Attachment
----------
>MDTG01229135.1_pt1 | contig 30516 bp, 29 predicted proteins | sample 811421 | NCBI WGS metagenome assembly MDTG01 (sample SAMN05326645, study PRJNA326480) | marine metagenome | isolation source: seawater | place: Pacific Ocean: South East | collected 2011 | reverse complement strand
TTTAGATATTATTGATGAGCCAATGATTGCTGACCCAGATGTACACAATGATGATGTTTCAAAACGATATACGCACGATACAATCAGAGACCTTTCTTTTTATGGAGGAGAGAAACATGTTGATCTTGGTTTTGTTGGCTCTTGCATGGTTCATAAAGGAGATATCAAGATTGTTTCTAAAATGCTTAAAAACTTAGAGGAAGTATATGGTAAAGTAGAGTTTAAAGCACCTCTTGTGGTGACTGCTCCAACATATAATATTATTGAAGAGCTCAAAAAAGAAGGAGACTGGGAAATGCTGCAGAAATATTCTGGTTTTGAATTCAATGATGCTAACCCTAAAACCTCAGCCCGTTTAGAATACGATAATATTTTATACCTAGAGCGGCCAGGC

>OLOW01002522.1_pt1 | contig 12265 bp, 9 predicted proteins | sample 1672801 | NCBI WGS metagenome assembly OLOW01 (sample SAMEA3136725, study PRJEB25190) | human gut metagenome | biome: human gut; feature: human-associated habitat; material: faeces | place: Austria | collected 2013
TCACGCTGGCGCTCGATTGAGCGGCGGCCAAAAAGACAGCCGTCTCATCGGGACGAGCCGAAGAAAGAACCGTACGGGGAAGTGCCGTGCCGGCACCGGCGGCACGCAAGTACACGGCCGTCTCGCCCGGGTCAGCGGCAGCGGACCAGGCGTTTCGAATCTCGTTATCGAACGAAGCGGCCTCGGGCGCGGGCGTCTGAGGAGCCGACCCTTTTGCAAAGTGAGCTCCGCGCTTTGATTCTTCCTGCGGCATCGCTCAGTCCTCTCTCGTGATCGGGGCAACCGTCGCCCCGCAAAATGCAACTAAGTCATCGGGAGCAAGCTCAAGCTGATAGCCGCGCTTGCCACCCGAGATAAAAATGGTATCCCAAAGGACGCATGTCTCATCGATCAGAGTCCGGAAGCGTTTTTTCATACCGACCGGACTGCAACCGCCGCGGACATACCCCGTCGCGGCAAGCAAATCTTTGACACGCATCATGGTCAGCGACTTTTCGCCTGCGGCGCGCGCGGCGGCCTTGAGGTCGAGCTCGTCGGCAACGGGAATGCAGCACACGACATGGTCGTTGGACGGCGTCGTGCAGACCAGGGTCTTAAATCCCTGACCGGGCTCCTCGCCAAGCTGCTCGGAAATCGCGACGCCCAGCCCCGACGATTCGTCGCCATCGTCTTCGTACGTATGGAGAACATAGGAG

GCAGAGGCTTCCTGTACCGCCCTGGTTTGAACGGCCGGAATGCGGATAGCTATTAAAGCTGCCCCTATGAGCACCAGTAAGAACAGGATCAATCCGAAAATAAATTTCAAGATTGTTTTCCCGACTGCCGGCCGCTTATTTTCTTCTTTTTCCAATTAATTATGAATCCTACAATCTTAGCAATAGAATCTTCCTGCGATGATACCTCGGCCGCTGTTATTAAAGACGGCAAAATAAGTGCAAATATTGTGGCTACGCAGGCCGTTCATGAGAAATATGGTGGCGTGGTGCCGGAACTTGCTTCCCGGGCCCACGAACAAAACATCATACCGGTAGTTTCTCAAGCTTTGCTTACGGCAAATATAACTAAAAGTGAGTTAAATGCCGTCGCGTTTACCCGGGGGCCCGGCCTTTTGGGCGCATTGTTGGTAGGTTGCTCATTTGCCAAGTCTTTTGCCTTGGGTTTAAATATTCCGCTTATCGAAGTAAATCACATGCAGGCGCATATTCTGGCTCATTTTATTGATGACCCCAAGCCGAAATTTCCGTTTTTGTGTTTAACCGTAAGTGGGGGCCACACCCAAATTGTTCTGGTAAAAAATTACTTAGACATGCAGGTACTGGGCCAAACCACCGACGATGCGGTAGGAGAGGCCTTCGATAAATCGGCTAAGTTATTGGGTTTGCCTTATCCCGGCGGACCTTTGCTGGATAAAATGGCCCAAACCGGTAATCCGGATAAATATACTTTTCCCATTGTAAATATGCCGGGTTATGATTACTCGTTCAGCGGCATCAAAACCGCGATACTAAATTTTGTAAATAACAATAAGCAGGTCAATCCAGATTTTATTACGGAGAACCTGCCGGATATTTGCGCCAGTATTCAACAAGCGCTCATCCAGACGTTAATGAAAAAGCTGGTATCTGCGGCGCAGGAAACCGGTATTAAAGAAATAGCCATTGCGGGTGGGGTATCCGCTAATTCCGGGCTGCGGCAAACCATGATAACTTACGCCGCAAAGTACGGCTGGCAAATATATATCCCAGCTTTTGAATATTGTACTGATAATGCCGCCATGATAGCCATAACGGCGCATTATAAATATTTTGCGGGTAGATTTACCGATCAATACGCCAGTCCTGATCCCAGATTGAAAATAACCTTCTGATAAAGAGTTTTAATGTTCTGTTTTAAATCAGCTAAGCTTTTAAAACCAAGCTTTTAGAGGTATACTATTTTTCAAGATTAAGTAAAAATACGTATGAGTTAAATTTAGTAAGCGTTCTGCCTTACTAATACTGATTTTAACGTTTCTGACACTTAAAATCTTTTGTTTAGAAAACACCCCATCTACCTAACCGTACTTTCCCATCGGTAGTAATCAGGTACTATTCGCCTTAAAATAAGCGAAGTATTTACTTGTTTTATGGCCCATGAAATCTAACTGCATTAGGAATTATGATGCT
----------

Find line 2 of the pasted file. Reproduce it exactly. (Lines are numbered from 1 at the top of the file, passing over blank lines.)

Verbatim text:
TTTAGATATTATTGATGAGCCAATGATTGCTGACCCAGATGTACACAATGATGATGTTTCAAAACGATATACGCACGATACAATCAGAGACCTTTCTTTTTATGGAGGAGAGAAACATGTTGATCTTGGTTTTGTTGGCTCTTGCATGGTTCATAAAGGAGATATCAAGATTGTTTCTAAAATGCTTAAAAACTTAGAGGAAGTATATGGTAAAGTAGAGTTTAAAGCACCTCTTGTGGTGACTGCTCCAACATATAATATTATTGAAGAGCTCAAAAAAGAAGGAGACTGGGAAATGCTGCAGAAATATTCTGGTTTTGAATTCAATGATGCTAACCCTAAAACCTCAGCCCGTTTAGAATACGATAATATTTTATACCTAGAGCGGCCAGGC